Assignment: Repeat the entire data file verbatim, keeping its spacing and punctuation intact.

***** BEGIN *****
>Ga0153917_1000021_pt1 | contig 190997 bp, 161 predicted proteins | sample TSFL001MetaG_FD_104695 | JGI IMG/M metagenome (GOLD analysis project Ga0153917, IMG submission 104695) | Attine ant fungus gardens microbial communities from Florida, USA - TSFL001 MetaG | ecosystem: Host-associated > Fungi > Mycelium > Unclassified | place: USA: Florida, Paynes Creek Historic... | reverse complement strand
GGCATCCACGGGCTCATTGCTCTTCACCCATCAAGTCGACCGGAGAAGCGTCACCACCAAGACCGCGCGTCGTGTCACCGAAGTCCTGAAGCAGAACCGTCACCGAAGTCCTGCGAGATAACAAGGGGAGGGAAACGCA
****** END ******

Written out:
>Ga0153917_1000021_pt1 | contig 190997 bp, 161 predicted proteins | sample TSFL001MetaG_FD_104695 | JGI IMG/M metagenome (GOLD analysis project Ga0153917, IMG submission 104695) | Attine ant fungus gardens microbial communities from Florida, USA - TSFL001 MetaG | ecosystem: Host-associated > Fungi > Mycelium > Unclassified | place: USA: Florida, Paynes Creek Historic... | reverse complement strand
GGCATCCACGGGCTCATTGCTCTTCACCCATCAAGTCGACCGGAGAAGCGTCACCACCAAGACCGCGCGTCGTGTCACCGAAGTCCTGAAGCAGAACCGTCACCGAAGTCCTGCGAGATAACAAGGGGAGGGAAACGCA